I was wondering why the circle of fifths only has three keys that are enharmonically equivalent at the bottom of it namely, C#/Db, Gb/F#, B/Cb. Why only those three? Can’t the other notes in the circle also be called different names such as A#/Bb, Eb/D#, C/B#, etc. One thing I noticed is the flatted keys are on the left, and sharp keys are on the right of the circle. Why then did they show C# on the left.
The seven major scales that only include single-sharped notes (G, D, A, E, B, F#, C#) + the seven major scales that only include single-flatted notes (F, Bb, Eb, Ab, Db, G, Cb) + C major are the only major scales that can be constructed using no "double-and-above accidentals" (double-flat, double-sharp, etc.). Of those 15 scales, there are three groups of two where both scales are tonally the same. Hence there are three tones on the circle of fifths with enharmonic equivalents printed, thus the circle of fifths represents all 12 tones of Western tonality (15 - 3 = 12).
Why? Because the designer of that particular chart decided to. I think it would have been more logical to just show F#/G♭, the only one where there is no default spelling.
Don't worry too much about the Circle of 5ths anyway. It over-illustrates a very simple concept. I think it's only included in textbooks because it's a pretty way of filling a page!
It illustrates (but doesn't explain) dominant-tonic relationships. It makes beginners worry over why ♭III, ♭VII etc. are 'allowed' - after all, they're SO far away in the Circle! It shows you 'close' keys that aren't really close at all - moving a song's melody up a 5th or down a 4th will just sabotage the vocalist!
It's a completely arbitrary limitation.
Professional quality music notation software will let you write in any key you like, between 7 triple-sharps and 7 triple-flats. (Of course you don't see those key signatures very often, but in case your don't believe they exist, here they are...)
I assume the OP doesn't keep a chart of the letters in the English alphabet next to his/her PC to help write questions on this forum, but you will find them on the wall in most elementary school classrooms. Charts of the circle of fifths are at about the same level in musical theory education as those alphabet charts. After a very short while, you simply don't need them any more.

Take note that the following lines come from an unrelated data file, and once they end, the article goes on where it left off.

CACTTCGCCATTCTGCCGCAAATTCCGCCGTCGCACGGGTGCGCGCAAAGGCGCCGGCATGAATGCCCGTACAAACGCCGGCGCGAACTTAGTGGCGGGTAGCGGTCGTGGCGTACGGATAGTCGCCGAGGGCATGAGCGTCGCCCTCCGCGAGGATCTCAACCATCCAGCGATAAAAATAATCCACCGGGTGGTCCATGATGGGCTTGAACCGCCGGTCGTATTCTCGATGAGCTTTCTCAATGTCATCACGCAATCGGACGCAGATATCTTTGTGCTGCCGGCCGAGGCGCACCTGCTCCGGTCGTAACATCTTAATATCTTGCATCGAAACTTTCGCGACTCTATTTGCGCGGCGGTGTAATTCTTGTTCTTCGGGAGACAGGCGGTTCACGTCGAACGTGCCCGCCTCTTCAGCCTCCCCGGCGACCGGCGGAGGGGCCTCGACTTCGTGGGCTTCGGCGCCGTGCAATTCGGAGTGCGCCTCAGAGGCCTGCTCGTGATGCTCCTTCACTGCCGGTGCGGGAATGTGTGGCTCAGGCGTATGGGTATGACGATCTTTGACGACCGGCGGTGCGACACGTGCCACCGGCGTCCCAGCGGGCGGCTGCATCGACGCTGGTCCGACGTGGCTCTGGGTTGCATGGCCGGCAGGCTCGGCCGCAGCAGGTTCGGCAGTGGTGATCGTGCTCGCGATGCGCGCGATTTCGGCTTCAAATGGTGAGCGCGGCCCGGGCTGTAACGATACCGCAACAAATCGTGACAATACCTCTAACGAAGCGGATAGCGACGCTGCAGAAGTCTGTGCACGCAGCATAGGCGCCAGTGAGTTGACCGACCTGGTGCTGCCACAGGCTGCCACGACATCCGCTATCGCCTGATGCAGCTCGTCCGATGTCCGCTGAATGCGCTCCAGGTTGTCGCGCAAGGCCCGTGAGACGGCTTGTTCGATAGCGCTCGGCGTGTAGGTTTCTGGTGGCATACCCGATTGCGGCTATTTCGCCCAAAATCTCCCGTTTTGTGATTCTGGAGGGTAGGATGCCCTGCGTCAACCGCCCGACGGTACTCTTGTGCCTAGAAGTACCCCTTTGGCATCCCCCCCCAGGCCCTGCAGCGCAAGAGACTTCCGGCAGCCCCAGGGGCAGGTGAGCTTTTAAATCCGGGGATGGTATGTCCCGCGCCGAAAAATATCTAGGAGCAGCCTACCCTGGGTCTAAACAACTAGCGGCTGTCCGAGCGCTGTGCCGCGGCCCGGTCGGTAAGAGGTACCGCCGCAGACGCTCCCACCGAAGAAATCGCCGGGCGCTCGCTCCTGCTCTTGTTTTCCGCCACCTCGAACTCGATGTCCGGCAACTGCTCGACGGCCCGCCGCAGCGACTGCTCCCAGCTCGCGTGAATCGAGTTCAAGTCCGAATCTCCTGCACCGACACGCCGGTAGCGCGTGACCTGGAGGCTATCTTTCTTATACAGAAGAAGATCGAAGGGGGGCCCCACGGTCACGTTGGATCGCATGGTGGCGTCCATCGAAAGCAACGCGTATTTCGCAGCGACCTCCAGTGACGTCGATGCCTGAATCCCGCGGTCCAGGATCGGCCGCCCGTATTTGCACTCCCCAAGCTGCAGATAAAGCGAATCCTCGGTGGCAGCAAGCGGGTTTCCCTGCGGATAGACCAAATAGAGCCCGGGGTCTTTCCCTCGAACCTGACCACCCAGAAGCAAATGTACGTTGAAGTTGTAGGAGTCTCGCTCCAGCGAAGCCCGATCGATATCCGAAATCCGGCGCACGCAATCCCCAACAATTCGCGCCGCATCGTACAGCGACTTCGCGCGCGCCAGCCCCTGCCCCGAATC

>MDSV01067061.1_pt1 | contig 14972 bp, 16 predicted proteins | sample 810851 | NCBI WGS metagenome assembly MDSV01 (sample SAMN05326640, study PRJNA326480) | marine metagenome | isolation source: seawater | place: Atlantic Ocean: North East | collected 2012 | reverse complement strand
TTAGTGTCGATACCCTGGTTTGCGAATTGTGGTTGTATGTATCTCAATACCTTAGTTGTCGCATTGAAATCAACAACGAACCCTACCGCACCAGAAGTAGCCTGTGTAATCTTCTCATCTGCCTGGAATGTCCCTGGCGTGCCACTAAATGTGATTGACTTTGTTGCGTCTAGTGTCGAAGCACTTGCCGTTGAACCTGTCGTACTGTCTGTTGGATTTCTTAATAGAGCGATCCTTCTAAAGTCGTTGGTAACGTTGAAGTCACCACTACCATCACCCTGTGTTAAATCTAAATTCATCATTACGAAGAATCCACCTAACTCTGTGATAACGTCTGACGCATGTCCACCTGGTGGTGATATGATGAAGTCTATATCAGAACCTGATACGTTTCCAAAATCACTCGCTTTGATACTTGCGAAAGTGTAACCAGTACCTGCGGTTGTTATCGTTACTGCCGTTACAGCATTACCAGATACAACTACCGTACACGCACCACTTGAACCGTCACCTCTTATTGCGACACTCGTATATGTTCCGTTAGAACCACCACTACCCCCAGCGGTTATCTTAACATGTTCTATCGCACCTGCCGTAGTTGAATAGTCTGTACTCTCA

Obviously the two enharmonics are listed to show they are equivalent.
But I think this is a bad circle of fifths chart.
A good one should list the enharmonics for all of the common key signatures. Notice that
G#/Ab is missing. A good chart should somehow visually explain the common choices are
G# minor or
...you just changed the chart!
This chart seems to split the difference.
It doesn't list all the standard enharmonics with each position because the inner circle for relative minor key makes you figure that out. In other words you need to mentally say "Ab is enharmonic to G#, let me find a G# somewhere else... there it is G# minor"
The way you make such a chart depends on what you really want it to explain.
This one combine at each position a combination of enharmonic equivalents and relative keys. It sort of wants to arrange things so that each position has the same count of sharps and flats which of course works for the relative keys, but it all breaks down in the enharmonic area. So...
Why only those three?
Because the designer doesn't seem to have a clear sense of what they want to explain. Is it about knowing the count of accidentals in a key signature or knowing the common keys for enharmonic tonics? It isn't clear what they want to show.
I think if you really want a chart for the key signatures it should have 15 positions. It would not pair up enharmonic equivalents like Ab/g#, but instead consistently list by accidental count like Ab/Fm. But the point of that would be to recognize key signatures rather than enharmonic tonics. I may draw one of my own - just to get the nagging out of my head - I'll come an update my post.